Generally, Sunni attacks against Shia are fairly common throughout the Middle East and South Asia, especially now during the holy month of Muharram. But that is not the case in Saudi Arabia, where sectarian violence typically takes place between state security forces and unruly Shia. If non-state Salafist actors are now attacking Shia, it means Riyadh could be burdened with yet another violent group to contain.
Saudi leaders are trying to contain the Shia community to temper the rise of Iran and its Arab Shia allies in Iraq, Lebanon, Bahrain and, more recently, Yemen. Sentencing al-Nimr to death was a key part of Riyadh’s strategy toward this end, and the Saudis have been bracing for backlash as Shia across the region, particularly Iran, have reacted against the kingdom, warning it of dire consequences. The last thing Riyadh needs is non-state Salafist elements clashing with the Shia, undermining the efforts of the state and further degenerating its relations abroad.
Whoever is responsible for the Nov. 3 attack understands that their actions do indeed complicate the state’s strategy, and jihadists affiliated with either al Qaeda or the Islamic State have an incentive to do so. If either of these groups is behind the attacks, then the events of Nov. 3 suggest only that they have expanded their target set. However, tactics used in the attack suggest that Salafist tribesmen with close ties to the religious establishment might have been the culprits. If true, then the attack is far more consequential. At the very least, the Saudi regime cannot fight jihadists if elements from the tribal and religious establishments are going rogue, engaging in unsanctioned acts of violence. But the Saudi state must also contend with a deeper malaise.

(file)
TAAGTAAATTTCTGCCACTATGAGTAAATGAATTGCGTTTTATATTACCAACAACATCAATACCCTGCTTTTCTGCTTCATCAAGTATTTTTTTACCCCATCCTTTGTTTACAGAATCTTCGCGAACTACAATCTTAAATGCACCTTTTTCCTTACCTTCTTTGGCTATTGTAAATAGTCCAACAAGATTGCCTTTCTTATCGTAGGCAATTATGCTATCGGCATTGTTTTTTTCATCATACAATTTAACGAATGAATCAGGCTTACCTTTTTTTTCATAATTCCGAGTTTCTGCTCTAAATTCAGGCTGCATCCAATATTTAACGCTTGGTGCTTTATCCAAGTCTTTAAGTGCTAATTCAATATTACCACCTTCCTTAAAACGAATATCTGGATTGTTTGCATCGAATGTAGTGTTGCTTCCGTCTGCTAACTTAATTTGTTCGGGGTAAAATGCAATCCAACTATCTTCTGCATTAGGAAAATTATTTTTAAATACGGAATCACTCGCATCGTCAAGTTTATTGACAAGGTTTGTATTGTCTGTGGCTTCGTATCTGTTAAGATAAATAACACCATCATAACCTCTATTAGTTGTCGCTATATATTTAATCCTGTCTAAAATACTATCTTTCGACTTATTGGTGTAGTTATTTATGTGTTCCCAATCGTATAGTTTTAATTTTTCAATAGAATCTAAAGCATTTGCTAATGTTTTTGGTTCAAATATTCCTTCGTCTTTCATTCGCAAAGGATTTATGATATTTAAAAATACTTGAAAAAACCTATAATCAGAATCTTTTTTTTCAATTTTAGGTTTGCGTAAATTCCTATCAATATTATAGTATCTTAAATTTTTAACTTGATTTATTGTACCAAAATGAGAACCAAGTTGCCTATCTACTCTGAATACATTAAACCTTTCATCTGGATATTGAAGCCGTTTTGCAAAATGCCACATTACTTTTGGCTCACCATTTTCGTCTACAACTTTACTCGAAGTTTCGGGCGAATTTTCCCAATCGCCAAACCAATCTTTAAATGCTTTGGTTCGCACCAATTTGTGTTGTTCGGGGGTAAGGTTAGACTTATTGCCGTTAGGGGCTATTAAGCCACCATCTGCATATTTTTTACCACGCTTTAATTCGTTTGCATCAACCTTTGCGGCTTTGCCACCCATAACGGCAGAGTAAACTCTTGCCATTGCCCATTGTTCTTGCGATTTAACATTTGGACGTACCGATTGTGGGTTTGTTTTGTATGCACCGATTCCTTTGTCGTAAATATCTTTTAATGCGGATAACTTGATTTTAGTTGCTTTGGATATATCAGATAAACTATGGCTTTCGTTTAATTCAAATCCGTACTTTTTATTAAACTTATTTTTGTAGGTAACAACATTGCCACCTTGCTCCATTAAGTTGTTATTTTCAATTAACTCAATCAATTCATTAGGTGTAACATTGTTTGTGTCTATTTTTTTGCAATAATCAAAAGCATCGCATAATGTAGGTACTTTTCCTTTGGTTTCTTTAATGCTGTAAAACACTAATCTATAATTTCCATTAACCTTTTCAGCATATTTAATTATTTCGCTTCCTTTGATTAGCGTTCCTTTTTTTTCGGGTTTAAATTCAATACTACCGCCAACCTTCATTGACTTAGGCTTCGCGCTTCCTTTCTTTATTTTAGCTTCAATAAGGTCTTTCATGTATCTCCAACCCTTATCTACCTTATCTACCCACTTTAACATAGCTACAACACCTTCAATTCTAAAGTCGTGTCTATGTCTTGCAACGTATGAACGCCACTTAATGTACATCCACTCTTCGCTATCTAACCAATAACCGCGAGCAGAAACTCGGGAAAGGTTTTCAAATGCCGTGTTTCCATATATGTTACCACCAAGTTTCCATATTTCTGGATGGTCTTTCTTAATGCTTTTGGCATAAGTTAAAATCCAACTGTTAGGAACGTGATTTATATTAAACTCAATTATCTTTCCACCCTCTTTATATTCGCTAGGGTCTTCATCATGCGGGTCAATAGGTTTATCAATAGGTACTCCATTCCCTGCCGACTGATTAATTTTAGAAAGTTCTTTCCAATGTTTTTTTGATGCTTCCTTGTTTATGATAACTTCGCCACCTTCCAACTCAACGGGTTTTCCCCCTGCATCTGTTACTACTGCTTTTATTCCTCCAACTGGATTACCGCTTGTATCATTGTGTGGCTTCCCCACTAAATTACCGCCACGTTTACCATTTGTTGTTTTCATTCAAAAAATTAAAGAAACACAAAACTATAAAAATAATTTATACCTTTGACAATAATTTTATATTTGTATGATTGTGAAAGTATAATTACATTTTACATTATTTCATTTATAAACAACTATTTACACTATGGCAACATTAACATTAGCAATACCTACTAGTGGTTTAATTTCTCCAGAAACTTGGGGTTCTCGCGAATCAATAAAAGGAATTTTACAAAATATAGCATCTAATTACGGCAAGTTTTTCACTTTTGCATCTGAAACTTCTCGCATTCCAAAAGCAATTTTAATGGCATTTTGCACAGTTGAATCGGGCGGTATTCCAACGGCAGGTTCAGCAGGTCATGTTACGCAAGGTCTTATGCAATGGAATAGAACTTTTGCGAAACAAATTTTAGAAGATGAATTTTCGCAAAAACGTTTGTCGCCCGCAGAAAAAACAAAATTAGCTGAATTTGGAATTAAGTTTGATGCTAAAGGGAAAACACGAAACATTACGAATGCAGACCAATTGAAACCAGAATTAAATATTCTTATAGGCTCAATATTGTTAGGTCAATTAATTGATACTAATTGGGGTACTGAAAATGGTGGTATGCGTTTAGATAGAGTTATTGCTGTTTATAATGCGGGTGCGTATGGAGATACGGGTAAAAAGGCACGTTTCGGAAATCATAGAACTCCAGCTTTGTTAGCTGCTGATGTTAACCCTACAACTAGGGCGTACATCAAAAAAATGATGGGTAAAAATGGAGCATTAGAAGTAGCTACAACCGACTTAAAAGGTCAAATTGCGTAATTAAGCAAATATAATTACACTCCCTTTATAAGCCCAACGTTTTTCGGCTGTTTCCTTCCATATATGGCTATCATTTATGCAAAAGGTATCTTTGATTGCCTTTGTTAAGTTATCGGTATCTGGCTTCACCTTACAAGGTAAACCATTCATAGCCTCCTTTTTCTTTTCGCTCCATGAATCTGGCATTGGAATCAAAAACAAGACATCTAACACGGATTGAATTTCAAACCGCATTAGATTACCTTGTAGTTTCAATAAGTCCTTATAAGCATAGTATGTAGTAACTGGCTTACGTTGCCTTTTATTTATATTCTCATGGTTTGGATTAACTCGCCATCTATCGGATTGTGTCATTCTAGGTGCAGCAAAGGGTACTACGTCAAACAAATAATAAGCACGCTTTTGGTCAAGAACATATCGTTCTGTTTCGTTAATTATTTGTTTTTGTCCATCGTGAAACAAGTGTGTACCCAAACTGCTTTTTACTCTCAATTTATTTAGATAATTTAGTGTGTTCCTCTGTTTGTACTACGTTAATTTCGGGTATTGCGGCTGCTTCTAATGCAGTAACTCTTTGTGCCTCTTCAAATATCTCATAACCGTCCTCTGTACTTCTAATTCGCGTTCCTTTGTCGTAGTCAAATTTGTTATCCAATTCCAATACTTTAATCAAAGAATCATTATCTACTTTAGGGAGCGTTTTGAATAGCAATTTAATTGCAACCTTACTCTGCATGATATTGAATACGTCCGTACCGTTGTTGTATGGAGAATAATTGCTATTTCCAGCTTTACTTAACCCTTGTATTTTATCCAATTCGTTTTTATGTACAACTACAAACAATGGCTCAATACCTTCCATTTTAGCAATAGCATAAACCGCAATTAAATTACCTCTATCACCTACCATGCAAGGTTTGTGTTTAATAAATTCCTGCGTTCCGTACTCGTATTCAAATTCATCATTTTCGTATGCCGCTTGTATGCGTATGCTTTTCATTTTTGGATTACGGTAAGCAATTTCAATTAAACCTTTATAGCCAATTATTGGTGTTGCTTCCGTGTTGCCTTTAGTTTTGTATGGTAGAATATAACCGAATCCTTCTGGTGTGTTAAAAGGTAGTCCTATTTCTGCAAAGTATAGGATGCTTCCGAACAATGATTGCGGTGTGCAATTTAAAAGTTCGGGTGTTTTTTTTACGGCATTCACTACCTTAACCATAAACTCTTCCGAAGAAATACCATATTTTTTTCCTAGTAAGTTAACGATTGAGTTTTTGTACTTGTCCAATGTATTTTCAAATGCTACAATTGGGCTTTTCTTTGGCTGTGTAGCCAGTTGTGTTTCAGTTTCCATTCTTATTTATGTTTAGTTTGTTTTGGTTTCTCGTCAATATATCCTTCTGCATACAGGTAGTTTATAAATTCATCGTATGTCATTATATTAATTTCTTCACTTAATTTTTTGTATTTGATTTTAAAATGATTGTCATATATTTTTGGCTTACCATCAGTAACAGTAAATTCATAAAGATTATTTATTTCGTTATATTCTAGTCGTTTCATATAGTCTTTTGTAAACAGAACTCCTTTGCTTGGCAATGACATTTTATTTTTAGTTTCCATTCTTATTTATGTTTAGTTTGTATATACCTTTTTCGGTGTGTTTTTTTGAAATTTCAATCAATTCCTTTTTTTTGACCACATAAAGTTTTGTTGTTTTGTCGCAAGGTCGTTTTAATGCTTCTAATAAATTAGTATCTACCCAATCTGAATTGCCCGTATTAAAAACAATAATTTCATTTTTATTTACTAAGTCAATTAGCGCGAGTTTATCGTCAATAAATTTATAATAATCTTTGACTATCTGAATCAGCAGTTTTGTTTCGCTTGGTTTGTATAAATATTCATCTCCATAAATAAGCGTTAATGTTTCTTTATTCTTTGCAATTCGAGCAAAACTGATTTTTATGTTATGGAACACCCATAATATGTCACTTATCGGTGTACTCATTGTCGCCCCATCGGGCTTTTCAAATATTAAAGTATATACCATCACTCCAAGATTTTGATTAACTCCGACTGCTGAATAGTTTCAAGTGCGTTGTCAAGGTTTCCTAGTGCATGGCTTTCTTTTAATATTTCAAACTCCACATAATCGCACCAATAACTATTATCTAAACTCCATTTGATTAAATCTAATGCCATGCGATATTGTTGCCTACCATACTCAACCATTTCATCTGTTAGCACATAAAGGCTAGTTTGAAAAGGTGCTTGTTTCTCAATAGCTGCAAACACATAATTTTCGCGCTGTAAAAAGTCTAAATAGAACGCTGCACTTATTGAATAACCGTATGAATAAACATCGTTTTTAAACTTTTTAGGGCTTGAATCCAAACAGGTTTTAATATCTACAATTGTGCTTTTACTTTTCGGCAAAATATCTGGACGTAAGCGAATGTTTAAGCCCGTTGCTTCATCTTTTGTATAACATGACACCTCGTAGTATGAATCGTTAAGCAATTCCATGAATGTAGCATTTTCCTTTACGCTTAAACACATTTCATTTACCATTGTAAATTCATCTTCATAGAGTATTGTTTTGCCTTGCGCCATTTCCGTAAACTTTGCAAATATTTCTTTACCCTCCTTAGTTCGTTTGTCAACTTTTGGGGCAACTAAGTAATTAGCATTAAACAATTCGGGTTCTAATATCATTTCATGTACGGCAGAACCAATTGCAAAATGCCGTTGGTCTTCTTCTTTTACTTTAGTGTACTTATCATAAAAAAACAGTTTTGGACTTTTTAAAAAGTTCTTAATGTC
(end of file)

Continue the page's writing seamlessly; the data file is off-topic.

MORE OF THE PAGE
The threat of the Islamic State and the advancement of social reform have created tension between the monarchy and some parts of the religious establishment. Ultraconservatives are worried that social reform will empower more liberal elements of the kingdom at their expense and that the Shia will gain ground accordingly. Yet, though the government is willing to concede some social issues, it does not want the Shia to take advantage of the reforms either — nor does it want liberals to demand political reform.
The Saudis cannot achieve the desired balance between these various forces if non-state elements begin to act unilaterally without the state’s consent. Riyadh has enough to worry about with Yemen’s al-Houthi Zaidi movement emerging as the primary stakeholder to the kingdom’s south and with the existing Shia movement in Bahrain.
Saudi Arabia's Shia are adversaries of the government, but Riyadh must maintain a peaceful relationship with the group to better its relationship with Tehran. Attacks by non-state Salafist actors compromise this peace. In essence, the Nov. 3 attack reveals Saudi Arabia's contradictions: It is a Salafist state that must fight extremist Salafists at home and abroad to contain its domestic and regional Shia adversaries.